Recommendations for Late Season Grain Harvest
By Sam McNeill, Extension Agricultural Engineer, University of Kentucky
Estimates indicate that nearly 10% of the corn crop and 30% of the soybean crop in Kentucky are yet to be harvested, which is behind previous years but typically seen across the US grain belt this year. Field drying has slowed considerably, and most late planted crops are still above moisture levels that are considered safe for storage. Thus, farmers are faced with the cost trade-offs between drying and elevator discounts for high moisture grain if delivered directly from the field. One bit of good news is that LP gas prices are lower than in previous years, so drying costs are lower and may be recovered by savings in high moisture discounts.
For example, with this season’s energy prices it would cost between 2 to 3 cents per bushel to remove a point of moisture from grain in most drying and handling systems. Additional costs for hauling can vary widely, but generally range between 5 and 15 cents per bushel for modest distances. Combining these costs for 5 points of moisture removal amounts to 15 to 30 cents per bushel (3 to 6 cents per point of moisture). This cost should be compared to moisture discounts at the elevator, which are applied to grain above a specified base moisture (typically 15.0% or 15.5% for corn and 13.0% for soybeans), and stated as either a direct cost (cents per point of moisture) or percent of gross weight (for example 3%).
Several farmers, extension agents and crop consultants have asked about field drying rates this late in the season. Several average daily weather variables (temperature, relative humidity, solar intensity, rainfall, wind speed, degree day and pan evaporation) affect field drying, but a reliable model to include them all has yet to be developed. However, a fair prediction of grain moisture can be estimated by calculating the equilibrium moisture content based on average outdoor temperature and relative humidity. A quick comparison of the average conditions observed and predicted from November 8 to 25 for Lexington and Paducah are shown in the table below along with the corresponding equilibrium moisture for corn and soybeans at both locations. These values for grain moisture are the minimum levels that would be expected at each location this year for grain that is drying in the field or in a bin with unheated air.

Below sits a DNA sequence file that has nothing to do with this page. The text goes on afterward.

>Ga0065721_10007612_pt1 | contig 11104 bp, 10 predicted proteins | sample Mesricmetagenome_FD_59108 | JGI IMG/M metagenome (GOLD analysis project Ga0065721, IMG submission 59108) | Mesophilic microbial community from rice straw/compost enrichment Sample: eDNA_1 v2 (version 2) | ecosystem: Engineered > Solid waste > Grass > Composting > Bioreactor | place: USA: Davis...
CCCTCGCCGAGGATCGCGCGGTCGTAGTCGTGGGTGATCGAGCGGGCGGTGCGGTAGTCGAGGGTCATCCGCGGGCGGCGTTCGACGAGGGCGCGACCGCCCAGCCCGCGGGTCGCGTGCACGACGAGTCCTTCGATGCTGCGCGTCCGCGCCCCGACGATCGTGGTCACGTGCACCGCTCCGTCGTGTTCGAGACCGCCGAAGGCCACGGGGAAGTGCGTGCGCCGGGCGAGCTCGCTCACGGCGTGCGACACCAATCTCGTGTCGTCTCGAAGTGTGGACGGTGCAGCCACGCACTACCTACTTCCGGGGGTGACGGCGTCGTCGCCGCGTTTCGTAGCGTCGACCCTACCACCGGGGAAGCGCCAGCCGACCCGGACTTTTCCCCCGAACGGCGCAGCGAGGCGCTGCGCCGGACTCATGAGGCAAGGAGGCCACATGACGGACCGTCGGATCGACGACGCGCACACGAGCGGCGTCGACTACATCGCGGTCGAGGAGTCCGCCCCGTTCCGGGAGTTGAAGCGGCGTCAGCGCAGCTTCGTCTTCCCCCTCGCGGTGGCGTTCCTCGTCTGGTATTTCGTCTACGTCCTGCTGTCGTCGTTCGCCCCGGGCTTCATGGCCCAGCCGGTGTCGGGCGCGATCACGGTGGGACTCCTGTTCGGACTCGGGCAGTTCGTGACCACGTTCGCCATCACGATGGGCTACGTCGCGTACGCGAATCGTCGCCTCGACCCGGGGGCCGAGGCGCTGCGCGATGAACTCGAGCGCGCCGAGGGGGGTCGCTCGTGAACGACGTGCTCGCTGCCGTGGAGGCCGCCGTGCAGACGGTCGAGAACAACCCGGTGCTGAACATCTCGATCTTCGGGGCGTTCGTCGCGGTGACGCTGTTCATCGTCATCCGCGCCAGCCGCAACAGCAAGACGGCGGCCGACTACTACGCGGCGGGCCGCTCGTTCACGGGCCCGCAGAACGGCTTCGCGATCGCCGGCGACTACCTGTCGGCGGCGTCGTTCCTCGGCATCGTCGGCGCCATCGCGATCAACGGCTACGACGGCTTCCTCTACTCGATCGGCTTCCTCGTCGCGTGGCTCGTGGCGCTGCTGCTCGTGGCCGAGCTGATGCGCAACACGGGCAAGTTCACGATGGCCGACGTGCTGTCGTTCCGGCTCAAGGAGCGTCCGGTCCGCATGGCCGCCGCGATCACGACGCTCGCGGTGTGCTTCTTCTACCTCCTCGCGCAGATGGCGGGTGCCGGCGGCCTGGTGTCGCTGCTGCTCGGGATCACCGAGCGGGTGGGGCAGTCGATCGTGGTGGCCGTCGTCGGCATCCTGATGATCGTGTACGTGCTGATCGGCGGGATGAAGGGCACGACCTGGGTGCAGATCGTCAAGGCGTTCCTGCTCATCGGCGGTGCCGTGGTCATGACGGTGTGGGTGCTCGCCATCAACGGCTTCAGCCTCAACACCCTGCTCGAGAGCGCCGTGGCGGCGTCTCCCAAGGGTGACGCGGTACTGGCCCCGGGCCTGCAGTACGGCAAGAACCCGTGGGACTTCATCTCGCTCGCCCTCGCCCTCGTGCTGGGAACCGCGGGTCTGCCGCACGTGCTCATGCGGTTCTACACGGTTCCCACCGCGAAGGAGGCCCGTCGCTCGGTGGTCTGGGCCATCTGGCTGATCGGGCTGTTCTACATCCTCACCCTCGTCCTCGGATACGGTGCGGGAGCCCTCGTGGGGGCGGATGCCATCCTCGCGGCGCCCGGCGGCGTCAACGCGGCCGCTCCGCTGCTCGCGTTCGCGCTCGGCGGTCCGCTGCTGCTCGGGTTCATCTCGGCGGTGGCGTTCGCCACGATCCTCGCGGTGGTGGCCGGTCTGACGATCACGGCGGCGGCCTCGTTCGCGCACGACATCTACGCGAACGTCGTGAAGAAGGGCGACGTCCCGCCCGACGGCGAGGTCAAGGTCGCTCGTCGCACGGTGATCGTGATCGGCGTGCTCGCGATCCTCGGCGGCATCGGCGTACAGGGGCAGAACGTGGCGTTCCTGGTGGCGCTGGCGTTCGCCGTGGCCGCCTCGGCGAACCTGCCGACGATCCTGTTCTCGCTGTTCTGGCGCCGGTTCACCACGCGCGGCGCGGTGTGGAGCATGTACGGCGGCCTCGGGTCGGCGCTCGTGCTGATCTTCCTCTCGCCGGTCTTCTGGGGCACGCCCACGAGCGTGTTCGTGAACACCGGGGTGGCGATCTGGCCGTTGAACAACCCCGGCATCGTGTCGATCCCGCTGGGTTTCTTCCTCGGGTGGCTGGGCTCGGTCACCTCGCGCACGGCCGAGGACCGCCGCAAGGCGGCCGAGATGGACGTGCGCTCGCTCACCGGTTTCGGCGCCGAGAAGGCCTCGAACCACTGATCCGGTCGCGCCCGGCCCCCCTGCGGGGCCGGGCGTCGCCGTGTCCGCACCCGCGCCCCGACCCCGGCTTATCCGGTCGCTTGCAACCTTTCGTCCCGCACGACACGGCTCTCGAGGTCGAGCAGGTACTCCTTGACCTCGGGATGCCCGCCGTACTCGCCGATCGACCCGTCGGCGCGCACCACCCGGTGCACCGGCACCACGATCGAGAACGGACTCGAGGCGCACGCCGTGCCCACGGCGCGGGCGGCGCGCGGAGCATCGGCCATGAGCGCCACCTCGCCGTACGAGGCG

Interestingly, this approach predicts a moisture loss of about 0.1% per day for corn and 0.2% per day for soybeans at both locations during this period. However, different weather conditions would influence these rates and extended cloudy, damp periods would actually add moisture to grain, so it should be harvested quickly to reduce that risk.
More information on soybean harvesting, drying and storage can be found on the University of Kentucky Grain Storage website (www.uky.edu/bae/grain-storage-systems).